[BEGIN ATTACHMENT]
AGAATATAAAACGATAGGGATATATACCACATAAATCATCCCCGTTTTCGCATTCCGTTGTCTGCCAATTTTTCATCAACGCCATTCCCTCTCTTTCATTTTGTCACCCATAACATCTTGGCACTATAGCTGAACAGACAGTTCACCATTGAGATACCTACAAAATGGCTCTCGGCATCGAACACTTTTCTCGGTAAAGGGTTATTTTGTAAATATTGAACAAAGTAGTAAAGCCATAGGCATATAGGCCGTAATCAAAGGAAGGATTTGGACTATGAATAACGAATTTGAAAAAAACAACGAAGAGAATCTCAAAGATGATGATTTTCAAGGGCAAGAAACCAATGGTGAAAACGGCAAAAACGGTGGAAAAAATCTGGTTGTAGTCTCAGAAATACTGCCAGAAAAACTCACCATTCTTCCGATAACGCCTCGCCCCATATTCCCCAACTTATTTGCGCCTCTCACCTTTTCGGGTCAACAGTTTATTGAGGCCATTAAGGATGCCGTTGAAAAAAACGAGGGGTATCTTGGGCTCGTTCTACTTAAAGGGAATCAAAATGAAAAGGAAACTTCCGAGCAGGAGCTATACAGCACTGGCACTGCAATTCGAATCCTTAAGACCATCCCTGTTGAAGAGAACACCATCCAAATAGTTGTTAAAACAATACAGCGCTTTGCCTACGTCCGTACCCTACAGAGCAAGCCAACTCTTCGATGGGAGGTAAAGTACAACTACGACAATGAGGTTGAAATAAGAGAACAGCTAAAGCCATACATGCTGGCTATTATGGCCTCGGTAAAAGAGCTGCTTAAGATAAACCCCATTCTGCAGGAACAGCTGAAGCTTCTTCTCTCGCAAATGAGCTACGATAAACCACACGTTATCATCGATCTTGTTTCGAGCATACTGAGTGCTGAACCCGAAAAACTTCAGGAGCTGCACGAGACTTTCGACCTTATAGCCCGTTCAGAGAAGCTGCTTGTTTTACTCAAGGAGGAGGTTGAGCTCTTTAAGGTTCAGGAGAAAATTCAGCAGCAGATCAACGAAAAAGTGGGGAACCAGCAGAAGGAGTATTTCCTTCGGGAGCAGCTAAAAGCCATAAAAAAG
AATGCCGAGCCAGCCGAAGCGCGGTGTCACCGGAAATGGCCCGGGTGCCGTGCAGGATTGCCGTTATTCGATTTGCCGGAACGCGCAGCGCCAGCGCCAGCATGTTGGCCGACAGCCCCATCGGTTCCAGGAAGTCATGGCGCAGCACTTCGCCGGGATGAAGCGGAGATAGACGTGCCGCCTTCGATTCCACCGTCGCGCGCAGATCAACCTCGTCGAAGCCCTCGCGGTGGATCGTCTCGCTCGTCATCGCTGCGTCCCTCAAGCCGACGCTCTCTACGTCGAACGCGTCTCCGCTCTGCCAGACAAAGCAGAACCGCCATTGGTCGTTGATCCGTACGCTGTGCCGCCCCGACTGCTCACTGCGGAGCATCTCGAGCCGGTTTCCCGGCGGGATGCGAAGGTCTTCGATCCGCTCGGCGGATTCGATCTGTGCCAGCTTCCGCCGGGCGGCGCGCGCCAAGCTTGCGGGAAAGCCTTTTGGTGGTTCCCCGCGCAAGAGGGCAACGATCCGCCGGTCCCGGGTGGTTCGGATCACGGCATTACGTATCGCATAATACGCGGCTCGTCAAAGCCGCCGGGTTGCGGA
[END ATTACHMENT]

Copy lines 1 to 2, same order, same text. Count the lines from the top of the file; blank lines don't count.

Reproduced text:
AGAATATAAAACGATAGGGATATATACCACATAAATCATCCCCGTTTTCGCATTCCGTTGTCTGCCAATTTTTCATCAACGCCATTCCCTCTCTTTCATTTTGTCACCCATAACATCTTGGCACTATAGCTGAACAGACAGTTCACCATTGAGATACCTACAAAATGGCTCTCGGCATCGAACACTTTTCTCGGTAAAGGGTTATTTTGTAAATATTGAACAAAGTAGTAAAGCCATAGGCATATAGGCCGTAATCAAAGGAAGGATTTGGACTATGAATAACGAATTTGAAAAAAACAACGAAGAGAATCTCAAAGATGATGATTTTCAAGGGCAAGAAACCAATGGTGAAAACGGCAAAAACGGTGGAAAAAATCTGGTTGTAGTCTCAGAAATACTGCCAGAAAAACTCACCATTCTTCCGATAACGCCTCGCCCCATATTCCCCAACTTATTTGCGCCTCTCACCTTTTCGGGTCAACAGTTTATTGAGGCCATTAAGGATGCCGTTGAAAAAAACGAGGGGTATCTTGGGCTCGTTCTACTTAAAGGGAATCAAAATGAAAAGGAAACTTCCGAGCAGGAGCTATACAGCACTGGCACTGCAATTCGAATCCTTAAGACCATCCCTGTTGAAGAGAACACCATCCAAATAGTTGTTAAAACAATACAGCGCTTTGCCTACGTCCGTACCCTACAGAGCAAGCCAACTCTTCGATGGGAGGTAAAGTACAACTACGACAATGAGGTTGAAATAAGAGAACAGCTAAAGCCATACATGCTGGCTATTATGGCCTCGGTAAAAGAGCTGCTTAAGATAAACCCCATTCTGCAGGAACAGCTGAAGCTTCTTCTCTCGCAAATGAGCTACGATAAACCACACGTTATCATCGATCTTGTTTCGAGCATACTGAGTGCTGAACCCGAAAAACTTCAGGAGCTGCACGAGACTTTCGACCTTATAGCCCGTTCAGAGAAGCTGCTTGTTTTACTCAAGGAGGAGGTTGAGCTCTTTAAGGTTCAGGAGAAAATTCAGCAGCAGATCAACGAAAAAGTGGGGAACCAGCAGAAGGAGTATTTCCTTCGGGAGCAGCTAAAAGCCATAAAAAAG
AATGCCGAGCCAGCCGAAGCGCGGTGTCACCGGAAATGGCCCGGGTGCCGTGCAGGATTGCCGTTATTCGATTTGCCGGAACGCGCAGCGCCAGCGCCAGCATGTTGGCCGACAGCCCCATCGGTTCCAGGAAGTCATGGCGCAGCACTTCGCCGGGATGAAGCGGAGATAGACGTGCCGCCTTCGATTCCACCGTCGCGCGCAGATCAACCTCGTCGAAGCCCTCGCGGTGGATCGTCTCGCTCGTCATCGCTGCGTCCCTCAAGCCGACGCTCTCTACGTCGAACGCGTCTCCGCTCTGCCAGACAAAGCAGAACCGCCATTGGTCGTTGATCCGTACGCTGTGCCGCCCCGACTGCTCACTGCGGAGCATCTCGAGCCGGTTTCCCGGCGGGATGCGAAGGTCTTCGATCCGCTCGGCGGATTCGATCTGTGCCAGCTTCCGCCGGGCGGCGCGCGCCAAGCTTGCGGGAAAGCCTTTTGGTGGTTCCCCGCGCAAGAGGGCAACGATCCGCCGGTCCCGGGTGGTTCGGATCACGGCATTACGTATCGCATAATACGCGGCTCGTCAAAGCCGCCGGGTTGCGGA